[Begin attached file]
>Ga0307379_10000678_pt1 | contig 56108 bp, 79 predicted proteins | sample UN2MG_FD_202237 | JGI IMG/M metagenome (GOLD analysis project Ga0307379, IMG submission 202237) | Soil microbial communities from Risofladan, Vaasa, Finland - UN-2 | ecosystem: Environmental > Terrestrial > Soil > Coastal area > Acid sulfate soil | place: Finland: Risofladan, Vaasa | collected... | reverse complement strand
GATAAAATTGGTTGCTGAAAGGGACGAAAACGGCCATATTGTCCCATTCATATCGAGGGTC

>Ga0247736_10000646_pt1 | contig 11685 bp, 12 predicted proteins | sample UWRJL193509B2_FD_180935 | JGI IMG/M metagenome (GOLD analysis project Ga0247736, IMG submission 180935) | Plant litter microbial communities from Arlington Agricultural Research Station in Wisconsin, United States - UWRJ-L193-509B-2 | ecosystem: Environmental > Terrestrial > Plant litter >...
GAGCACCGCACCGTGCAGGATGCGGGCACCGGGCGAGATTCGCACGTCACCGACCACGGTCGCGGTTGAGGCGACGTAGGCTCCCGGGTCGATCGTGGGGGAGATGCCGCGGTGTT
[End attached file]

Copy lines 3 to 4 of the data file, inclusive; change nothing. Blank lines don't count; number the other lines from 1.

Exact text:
>Ga0247736_10000646_pt1 | contig 11685 bp, 12 predicted proteins | sample UWRJL193509B2_FD_180935 | JGI IMG/M metagenome (GOLD analysis project Ga0247736, IMG submission 180935) | Plant litter microbial communities from Arlington Agricultural Research Station in Wisconsin, United States - UWRJ-L193-509B-2 | ecosystem: Environmental > Terrestrial > Plant litter >...
GAGCACCGCACCGTGCAGGATGCGGGCACCGGGCGAGATTCGCACGTCACCGACCACGGTCGCGGTTGAGGCGACGTAGGCTCCCGGGTCGATCGTGGGGGAGATGCCGCGGTGTT